The original casting for The Pink Panther was to include Peter Ustinov as Inspector Clouseau, Audrey Hepburn, Ava Gardner (as Clouseau's wife). When Ustinov quit three days before shooting and replaced with Peter Sellers, the direction and tone of the film changed along with major casting changes. Thompson walked off the movie and her role was split between Fran Jeffries and Brenda de Banzie.

Kay was a very strong willed personality and was not really a team player and therefore difficult to direct. She wanted to be in charge of every aspect. Of course, doing her own nightclub act afforded her the freedom to do this!
She was married twice: to Jack Jenney, trombonist and bandleader, married 1937, divorced 1939 and to William Spier, radio producer, married 1942, divorced 1947.
She had a torrid affair with Andy Williams. This is documented also in Andy Williams' autobiography, Moon River And Me.

To read more, order Sam Irvin's book today. CLICK HERE!

And order the Kay Thompson collection!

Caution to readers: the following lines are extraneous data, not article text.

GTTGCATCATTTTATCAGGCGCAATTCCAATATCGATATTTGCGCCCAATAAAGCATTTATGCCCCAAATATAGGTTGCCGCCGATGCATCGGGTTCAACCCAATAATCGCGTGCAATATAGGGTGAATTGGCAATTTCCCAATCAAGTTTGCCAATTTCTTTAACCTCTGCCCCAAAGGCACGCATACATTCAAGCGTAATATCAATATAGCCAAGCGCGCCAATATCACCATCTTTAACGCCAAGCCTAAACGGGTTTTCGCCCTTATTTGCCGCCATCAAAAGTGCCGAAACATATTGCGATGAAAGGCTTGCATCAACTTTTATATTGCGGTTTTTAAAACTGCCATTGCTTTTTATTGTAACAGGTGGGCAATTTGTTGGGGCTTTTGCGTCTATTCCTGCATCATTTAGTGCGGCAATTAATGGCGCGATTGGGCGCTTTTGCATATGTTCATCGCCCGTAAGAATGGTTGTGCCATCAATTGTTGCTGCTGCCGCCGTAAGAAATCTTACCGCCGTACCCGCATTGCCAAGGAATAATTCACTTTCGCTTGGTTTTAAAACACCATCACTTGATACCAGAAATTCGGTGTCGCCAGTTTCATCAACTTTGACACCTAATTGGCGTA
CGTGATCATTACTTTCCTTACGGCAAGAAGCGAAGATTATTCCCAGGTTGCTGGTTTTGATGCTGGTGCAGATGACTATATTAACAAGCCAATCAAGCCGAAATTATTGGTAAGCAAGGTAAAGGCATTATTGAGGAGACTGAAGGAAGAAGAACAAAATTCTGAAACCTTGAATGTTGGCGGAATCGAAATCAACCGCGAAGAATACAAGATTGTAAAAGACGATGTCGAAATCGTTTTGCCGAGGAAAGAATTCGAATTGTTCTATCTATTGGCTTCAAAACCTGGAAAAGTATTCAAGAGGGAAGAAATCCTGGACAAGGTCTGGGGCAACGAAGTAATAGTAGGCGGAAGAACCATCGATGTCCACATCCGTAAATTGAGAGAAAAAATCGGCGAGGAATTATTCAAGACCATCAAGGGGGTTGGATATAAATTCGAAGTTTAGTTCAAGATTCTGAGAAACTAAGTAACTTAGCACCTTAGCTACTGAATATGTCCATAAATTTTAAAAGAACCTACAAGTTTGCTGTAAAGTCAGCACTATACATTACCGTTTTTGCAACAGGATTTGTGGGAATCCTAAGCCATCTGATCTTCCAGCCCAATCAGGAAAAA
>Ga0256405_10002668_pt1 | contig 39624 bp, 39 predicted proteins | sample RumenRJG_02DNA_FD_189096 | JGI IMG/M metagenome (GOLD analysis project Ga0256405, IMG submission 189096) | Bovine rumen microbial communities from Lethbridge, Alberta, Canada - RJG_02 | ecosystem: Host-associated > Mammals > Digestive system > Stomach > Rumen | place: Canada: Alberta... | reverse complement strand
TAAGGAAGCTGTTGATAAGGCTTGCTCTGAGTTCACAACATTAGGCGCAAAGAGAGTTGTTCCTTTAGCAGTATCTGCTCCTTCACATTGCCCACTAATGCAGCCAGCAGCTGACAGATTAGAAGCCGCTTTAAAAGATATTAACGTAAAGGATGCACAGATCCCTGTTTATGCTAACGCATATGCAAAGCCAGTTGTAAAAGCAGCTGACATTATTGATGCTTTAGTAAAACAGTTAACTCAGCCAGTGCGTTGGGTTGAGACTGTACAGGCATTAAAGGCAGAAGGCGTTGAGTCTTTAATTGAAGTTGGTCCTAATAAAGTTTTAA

Where do we go from here? YOU TELL ME!




WIKIPEDIA and my interview with Sam Irvin are THE MAIN SOURCES OF THIS  BLOG. NO COPY WRITE INFRINGEMENT INTENDED.  FOR ENTERTAINMENT PURPOSES ONLY!
Please do what YOU can to be more aware that words and actions DO HURT...but they can also heal and help!

Thank you, to all the mentioned in this blog! 

I love you ALL!! 


 
Here's to an INCREDIBLE tomorrow for ALL...with NO challenges!

Now, GO OUT AND DO SOMETHING FOR SOMEONE ELSE TONIGHT!

 Become A Facebook friend of mine!
Follow me on Twitter If you've seen one of my appearances/shows, add your thoughts to my guestbook at www.RichardSkipper.com


Tomorrow's blog will bea follow up on my SHEET MUSIC EVENT today.

Please contribute to the DR. CAROL CHANNING & HARRY KULLIJIAN FOUNDATION FOR THE ARTS





TILL TOMORROW...HERE'S TO AN ARTS FILLED WEEKEND!
Richard Skipper, Richard@RichardSkipper.com




No comments:

Post a Comment